November 27, 2021

Property possibilities

Potential buyers interested in former Red Dragon

Colin Spencer/staff reporter

Cars drive by the former Red Dragon restaurant in Cortland on Wednesday. Potential buyers have expressed interest in purchasing the property, which closed last year after being open for 50 years.

Potential buyers have expressed interest in buying what was a 50-year tradition in Cortland, but a little roof work needs to be completed, its owner said Wednesday.

Angelo “Butch” Maniccia, who owns the former Red Dragon restaurant on Tompkins Street, said several people have contacted him expressing interest in purchasing and revitalizing the property at 222 Tompkins St., including one restaurant owner who wants to meet with Maniccia, but declined to give further details.

“At this point, I’m just interested to see who is interested in purchasing the property,” he said.

The restaurant closed in August, after 50 years in business, as Maniccia and his wife, Sue-Ellen, were the only staff and struggled hiring help during the pandemic, Butch Maniccia said.

He also said he is waiting to hear back from a repair business in Syracuse for work after a severe windstorm in the fall damaged the roof.

The restaurant started on North Main Street in 1970, but moved to Tompkins Street in 1975 after the city took advantage of federal urban renewal funding to develop downtown Cortland, Butch Maniccia said in July.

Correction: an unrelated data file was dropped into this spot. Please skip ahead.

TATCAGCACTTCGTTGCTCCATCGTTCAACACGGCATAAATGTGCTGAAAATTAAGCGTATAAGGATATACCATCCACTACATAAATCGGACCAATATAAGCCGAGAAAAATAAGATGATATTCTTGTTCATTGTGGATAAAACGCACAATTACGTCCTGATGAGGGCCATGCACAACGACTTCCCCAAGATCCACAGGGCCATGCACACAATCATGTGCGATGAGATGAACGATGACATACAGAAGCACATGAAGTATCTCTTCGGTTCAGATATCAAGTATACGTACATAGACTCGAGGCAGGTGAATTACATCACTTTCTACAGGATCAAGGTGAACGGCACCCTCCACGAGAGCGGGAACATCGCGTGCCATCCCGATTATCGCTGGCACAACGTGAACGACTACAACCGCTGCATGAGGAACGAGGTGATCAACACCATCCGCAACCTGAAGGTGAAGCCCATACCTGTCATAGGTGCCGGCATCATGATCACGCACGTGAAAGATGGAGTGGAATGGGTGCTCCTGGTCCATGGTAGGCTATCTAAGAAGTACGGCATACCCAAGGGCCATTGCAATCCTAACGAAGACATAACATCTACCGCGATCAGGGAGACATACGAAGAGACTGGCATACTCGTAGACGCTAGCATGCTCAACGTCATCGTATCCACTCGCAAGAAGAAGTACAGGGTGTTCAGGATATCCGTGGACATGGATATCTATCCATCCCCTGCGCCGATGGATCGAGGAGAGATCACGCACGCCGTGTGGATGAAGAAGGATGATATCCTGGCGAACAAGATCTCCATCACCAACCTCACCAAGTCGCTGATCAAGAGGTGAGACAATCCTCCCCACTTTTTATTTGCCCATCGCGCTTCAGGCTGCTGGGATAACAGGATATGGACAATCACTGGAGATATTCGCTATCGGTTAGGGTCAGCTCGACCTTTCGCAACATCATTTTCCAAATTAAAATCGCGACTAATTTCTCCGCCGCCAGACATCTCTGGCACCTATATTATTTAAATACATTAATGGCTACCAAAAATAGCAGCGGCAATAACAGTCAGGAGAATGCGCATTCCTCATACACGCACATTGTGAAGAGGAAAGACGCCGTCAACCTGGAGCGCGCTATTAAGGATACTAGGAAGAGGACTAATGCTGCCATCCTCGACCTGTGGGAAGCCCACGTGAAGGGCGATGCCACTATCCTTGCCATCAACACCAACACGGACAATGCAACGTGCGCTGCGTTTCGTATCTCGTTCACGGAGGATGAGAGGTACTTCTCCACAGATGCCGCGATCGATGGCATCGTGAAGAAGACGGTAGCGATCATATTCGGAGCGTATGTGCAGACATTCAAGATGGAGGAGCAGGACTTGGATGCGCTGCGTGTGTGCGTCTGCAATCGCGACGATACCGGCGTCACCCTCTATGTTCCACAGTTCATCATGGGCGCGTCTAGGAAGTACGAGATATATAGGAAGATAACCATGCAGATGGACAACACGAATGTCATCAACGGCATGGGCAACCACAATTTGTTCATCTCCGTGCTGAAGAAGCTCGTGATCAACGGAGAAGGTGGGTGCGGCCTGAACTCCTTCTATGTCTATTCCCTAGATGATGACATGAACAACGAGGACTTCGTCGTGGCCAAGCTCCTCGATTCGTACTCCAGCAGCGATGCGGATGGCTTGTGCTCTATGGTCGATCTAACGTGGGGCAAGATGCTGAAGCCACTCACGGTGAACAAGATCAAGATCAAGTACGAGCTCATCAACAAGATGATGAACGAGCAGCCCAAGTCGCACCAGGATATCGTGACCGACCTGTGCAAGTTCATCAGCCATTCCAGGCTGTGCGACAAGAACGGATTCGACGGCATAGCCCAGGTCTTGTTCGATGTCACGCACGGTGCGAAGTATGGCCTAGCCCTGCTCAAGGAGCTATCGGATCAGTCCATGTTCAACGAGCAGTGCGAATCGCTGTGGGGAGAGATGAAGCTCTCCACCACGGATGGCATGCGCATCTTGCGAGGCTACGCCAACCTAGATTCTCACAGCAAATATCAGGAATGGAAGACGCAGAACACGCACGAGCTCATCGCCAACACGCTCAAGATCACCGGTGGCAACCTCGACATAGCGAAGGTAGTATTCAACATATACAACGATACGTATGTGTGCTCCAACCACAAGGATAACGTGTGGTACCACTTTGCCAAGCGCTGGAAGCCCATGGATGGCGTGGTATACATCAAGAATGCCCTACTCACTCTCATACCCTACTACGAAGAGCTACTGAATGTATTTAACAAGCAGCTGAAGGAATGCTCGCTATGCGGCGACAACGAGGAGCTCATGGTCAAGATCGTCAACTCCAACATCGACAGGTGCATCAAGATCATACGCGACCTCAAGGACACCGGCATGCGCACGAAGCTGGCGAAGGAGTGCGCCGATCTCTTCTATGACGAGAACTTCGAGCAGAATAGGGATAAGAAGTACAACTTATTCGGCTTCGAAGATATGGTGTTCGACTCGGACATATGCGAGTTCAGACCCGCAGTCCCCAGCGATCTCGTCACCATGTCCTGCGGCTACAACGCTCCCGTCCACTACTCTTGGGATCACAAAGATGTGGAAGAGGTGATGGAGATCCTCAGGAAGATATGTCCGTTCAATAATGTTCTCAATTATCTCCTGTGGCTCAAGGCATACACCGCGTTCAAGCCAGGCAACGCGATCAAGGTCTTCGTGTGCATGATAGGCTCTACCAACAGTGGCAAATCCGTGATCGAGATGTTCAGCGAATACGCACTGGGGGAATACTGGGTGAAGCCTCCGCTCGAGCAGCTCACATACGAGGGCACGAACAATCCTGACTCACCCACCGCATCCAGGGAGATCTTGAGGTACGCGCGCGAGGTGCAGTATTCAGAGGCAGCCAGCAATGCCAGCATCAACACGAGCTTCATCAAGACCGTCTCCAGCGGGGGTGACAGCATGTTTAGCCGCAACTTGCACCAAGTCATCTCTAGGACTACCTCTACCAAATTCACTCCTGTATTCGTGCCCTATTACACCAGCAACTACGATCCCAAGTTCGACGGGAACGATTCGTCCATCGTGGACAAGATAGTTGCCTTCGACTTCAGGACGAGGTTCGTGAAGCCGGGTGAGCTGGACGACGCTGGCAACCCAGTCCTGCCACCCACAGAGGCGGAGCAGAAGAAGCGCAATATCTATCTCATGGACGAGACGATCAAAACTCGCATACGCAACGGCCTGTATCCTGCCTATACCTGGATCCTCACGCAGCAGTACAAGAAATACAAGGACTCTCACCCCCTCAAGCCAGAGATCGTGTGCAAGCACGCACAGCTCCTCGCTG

The restaurant was a favorite spot for college students before the drinking age was changed to 21 in 1985.

From there, it became more family oriented. It often played host to the annual Bean Pickers Reunion, a gathering of local and migrant farm workers who would spend their summers in the greater Cortland area, picking beans for canning companies based in Cortland, such as the Halstead Canning Co. and the David Harum Canning Co., in the 1930s and 40s.

Today, Steve Cinquanti, an associate broker with Yaman Commercial Industrial, said a potential buyer could purchase and revitalize the former restaurant and keep the name, though that would be big shoes to fill.

“But they can do whatever they want,” he said.

Beyond a restaurant, Cinquanti said the property could be good for a myriad of professional offices including a dentist, accounting or doctor’s office as it has plenty of parking in an attached lot.

“It would make a great professional office,” he said.